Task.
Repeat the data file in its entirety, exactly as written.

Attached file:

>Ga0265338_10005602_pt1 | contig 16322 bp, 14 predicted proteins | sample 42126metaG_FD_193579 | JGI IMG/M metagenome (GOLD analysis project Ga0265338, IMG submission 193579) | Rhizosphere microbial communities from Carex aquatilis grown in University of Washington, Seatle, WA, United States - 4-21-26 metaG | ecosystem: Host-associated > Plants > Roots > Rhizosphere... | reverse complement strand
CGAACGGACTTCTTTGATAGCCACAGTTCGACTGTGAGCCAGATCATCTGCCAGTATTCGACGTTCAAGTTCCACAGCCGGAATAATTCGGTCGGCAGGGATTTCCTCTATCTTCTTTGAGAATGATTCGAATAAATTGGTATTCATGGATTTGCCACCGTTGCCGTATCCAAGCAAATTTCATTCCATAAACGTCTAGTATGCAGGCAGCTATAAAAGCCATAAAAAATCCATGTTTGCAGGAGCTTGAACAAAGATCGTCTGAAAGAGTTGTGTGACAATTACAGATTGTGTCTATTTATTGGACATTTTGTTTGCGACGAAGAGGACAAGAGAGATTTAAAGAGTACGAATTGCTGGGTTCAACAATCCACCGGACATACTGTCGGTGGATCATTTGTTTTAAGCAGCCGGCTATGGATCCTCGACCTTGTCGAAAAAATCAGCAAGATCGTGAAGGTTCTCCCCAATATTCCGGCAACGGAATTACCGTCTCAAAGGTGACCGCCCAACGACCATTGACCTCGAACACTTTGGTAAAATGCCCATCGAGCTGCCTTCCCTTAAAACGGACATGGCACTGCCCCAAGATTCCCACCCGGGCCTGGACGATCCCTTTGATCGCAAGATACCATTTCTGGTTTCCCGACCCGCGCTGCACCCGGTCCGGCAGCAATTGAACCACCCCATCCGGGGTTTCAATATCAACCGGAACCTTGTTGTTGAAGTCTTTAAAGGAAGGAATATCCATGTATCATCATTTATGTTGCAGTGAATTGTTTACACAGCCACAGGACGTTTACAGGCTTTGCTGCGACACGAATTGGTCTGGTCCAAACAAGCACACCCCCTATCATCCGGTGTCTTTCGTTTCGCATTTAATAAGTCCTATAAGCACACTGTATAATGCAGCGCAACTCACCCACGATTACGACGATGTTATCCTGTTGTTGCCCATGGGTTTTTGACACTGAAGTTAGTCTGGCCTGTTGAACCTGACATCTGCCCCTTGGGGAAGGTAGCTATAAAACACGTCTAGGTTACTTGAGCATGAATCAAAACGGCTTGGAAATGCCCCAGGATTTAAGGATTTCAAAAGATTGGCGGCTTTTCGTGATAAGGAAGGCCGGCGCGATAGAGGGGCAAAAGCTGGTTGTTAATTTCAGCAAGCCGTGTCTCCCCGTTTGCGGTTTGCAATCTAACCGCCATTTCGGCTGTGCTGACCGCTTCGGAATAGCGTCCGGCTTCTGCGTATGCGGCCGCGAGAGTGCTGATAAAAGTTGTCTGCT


>Ga0265338_10005602_pt1 | contig 16322 bp, 14 predicted proteins | sample 42126metaG_FD_193579 | JGI IMG/M metagenome (GOLD analysis project Ga0265338, IMG submission 193579) | Rhizosphere microbial communities from Carex aquatilis grown in University of Washington, Seatle, WA, United States - 4-21-26 metaG | ecosystem: Host-associated > Plants > Roots > Rhizosphere... | reverse complement strand
CGAACGGACTTCTTTGATAGCCACAGTTCGACTGTGAGCCAGATCATCTGCCAGTATTCGACGTTCAAGTTCCACAGCCGGAATAATTCGGTCGGCAGGGATTTCCTCTATCTTCTTTGAGAATGATTCGAATAAATTGGTATTCATGGATTTGCCACCGTTGCCGTATCCAAGCAAATTTCATTCCATAAACGTCTAGTATGCAGGCAGCTATAAAAGCCATAAAAAATCCATGTTTGCAGGAGCTTGAACAAAGATCGTCTGAAAGAGTTGTGTGACAATTACAGATTGTGTCTATTTATTGGACATTTTGTTTGCGACGAAGAGGACAAGAGAGATTTAAAGAGTACGAATTGCTGGGTTCAACAATCCACCGGACATACTGTCGGTGGATCATTTGTTTTAAGCAGCCGGCTATGGATCCTCGACCTTGTCGAAAAAATCAGCAAGATCGTGAAGGTTCTCCCCAATATTCCGGCAACGGAATTACCGTCTCAAAGGTGACCGCCCAACGACCATTGACCTCGAACACTTTGGTAAAATGCCCATCGAGCTGCCTTCCCTTAAAACGGACATGGCACTGCCCCAAGATTCCCACCCGGGCCTGGACGATCCCTTTGATCGCAAGATACCATTTCTGGTTTCCCGACCCGCGCTGCACCCGGTCCGGCAGCAATTGAACCACCCCATCCGGGGTTTCAATATCAACCGGAACCTTGTTGTTGAAGTCTTTAAAGGAAGGAATATCCATGTATCATCATTTATGTTGCAGTGAATTGTTTACACAGCCACAGGACGTTTACAGGCTTTGCTGCGACACGAATTGGTCTGGTCCAAACAAGCACACCCCCTATCATCCGGTGTCTTTCGTTTCGCATTTAATAAGTCCTATAAGCACACTGTATAATGCAGCGCAACTCACCCACGATTACGACGATGTTATCCTGTTGTTGCCCATGGGTTTTTGACACTGAAGTTAGTCTGGCCTGTTGAACCTGACATCTGCCCCTTGGGGAAGGTAGCTATAAAACACGTCTAGGTTACTTGAGCATGAATCAAAACGGCTTGGAAATGCCCCAGGATTTAAGGATTTCAAAAGATTGGCGGCTTTTCGTGATAAGGAAGGCCGGCGCGATAGAGGGGCAAAAGCTGGTTGTTAATTTCAGCAAGCCGTGTCTCCCCGTTTGCGGTTTGCAATCTAACCGCCATTTCGGCTGTGCTGACCGCTTCGGAATAGCGTCCGGCTTCTGCGTATGCGGCCGCGAGAGTGCTGATAAAAGTTGTCTGCT